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Alumni Loyalty to the SEC

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Interesting turn of events with Harvey Pitt, the chairman of the Securities and Exchange Commission under the George W. Bush administration who resigned under fire.

The longtime attorney for the financial industry at a hearing on Thursday came out against plans by Republicans on the House Financial Services Committee to reorganize his old agency.

At a House Financial Services Committee hearing, he said the proposals, while well intentioned, fall short because they seem to say the independent commission must first demonstrate its competence and then Congress will consider whether it needs more funding.

"This reasoning, in my view lacks merit," he said. "It reminds me of the TV show in the mid-60s, 'Get Smart,' a riff on spy genre movies and TV shows. ..... The opening sequence each week showed a huge, thick and closed steel door that said, in bold letters, 'Knock before entering.' Right below that was a second, smaller sign that read simply 'Don't knock.' If the SEC has exhibited similar deficiencies, how can piling on additional responsibilities but depriving the agency of the necessary resources to fulfill its functions actually improve its performance?"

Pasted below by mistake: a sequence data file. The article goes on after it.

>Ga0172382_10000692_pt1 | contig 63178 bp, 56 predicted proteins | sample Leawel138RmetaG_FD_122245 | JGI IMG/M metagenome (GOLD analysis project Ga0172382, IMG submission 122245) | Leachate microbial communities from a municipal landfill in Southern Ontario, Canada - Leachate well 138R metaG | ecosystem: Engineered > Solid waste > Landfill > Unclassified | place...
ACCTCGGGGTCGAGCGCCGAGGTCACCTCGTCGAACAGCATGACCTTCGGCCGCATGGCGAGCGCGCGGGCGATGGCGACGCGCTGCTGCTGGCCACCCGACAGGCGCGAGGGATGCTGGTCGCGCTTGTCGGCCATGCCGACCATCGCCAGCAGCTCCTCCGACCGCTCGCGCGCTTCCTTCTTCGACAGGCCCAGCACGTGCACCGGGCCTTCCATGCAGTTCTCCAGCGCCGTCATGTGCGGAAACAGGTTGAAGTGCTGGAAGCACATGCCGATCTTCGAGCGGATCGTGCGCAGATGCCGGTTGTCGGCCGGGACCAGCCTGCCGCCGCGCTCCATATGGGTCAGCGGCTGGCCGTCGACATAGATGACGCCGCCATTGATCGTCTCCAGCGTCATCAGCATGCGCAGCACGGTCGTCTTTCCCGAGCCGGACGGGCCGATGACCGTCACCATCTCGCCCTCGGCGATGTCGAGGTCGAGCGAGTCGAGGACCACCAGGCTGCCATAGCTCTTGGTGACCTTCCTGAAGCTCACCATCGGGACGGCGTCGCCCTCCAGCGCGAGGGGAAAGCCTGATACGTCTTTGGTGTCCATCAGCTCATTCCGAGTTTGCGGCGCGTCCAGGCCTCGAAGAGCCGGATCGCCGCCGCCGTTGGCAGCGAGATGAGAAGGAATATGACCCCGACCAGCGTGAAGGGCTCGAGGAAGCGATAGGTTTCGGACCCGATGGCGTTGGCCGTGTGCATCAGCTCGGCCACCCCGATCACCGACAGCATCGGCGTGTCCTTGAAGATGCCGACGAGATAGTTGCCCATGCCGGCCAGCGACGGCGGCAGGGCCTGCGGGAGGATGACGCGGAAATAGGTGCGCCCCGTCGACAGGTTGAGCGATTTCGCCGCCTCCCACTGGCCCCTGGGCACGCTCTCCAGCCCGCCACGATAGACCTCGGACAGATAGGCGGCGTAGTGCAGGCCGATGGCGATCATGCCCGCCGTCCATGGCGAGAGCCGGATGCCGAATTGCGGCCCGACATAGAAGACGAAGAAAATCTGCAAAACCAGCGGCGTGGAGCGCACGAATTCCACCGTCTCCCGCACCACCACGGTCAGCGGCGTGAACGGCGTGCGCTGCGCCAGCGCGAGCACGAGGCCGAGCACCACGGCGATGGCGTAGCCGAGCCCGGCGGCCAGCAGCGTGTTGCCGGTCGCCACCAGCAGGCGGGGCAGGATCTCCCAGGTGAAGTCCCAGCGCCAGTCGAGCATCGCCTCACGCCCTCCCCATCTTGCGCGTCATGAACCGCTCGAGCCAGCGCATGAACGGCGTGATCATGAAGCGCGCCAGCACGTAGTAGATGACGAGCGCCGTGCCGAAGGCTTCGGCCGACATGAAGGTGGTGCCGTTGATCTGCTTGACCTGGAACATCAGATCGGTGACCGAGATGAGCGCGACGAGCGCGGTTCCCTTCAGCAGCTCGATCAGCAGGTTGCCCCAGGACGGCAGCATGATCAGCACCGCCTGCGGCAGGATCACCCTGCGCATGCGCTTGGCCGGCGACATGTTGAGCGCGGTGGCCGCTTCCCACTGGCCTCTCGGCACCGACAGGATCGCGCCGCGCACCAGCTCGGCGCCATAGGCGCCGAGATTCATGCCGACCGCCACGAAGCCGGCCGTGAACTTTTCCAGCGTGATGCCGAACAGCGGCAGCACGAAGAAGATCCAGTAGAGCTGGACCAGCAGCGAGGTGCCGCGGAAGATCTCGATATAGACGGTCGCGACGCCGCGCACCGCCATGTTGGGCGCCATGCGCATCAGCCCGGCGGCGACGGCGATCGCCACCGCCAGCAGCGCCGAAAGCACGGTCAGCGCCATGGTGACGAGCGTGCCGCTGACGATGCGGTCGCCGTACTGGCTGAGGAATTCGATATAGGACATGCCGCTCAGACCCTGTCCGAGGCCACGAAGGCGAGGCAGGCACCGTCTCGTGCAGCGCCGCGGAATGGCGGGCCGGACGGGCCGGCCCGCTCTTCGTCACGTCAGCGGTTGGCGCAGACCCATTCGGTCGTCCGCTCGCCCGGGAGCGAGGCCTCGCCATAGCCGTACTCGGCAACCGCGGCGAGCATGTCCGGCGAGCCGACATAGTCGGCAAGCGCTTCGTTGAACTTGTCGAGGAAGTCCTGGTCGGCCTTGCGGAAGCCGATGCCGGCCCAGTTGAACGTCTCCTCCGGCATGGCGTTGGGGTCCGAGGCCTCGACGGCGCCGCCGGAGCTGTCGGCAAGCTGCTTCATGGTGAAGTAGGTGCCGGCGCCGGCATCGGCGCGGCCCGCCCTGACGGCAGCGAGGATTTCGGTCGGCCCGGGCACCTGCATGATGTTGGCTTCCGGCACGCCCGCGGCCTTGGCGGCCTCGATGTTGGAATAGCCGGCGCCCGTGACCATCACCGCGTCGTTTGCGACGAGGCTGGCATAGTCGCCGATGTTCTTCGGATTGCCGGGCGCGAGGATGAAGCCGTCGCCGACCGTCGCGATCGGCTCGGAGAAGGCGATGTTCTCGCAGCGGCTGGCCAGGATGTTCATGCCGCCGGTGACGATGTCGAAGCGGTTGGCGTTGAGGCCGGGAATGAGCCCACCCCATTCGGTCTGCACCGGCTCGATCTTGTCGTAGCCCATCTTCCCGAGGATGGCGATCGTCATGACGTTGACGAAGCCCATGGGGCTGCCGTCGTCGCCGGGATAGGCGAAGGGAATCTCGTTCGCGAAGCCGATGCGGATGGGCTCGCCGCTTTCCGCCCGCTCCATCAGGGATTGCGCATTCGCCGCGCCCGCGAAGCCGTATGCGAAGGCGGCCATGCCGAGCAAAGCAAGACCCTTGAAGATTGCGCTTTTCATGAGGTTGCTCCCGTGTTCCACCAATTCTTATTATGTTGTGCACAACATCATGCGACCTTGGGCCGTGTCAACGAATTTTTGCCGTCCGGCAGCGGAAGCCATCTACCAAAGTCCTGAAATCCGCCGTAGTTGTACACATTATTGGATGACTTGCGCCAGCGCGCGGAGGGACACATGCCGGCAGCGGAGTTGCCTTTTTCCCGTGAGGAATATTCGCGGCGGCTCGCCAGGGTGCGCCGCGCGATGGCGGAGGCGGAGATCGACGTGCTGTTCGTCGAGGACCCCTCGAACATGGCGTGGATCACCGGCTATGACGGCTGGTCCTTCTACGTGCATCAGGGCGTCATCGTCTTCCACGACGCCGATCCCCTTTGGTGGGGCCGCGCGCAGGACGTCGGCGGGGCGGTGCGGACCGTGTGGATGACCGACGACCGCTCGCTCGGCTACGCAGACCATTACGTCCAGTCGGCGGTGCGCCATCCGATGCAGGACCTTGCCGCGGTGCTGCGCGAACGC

Charlie Clark joined Government Executive in the fall of 2009. He has been on staff at The Washington Post, Congressional Quarterly, National Journal, Time-Life Books, Tax Analysts, the Association of Governing Boards of Universities and Colleges, and the National Center on Education and the Economy. He has written or edited online news, daily news stories, long features, wire copy, magazines, books and organizational media strategies.

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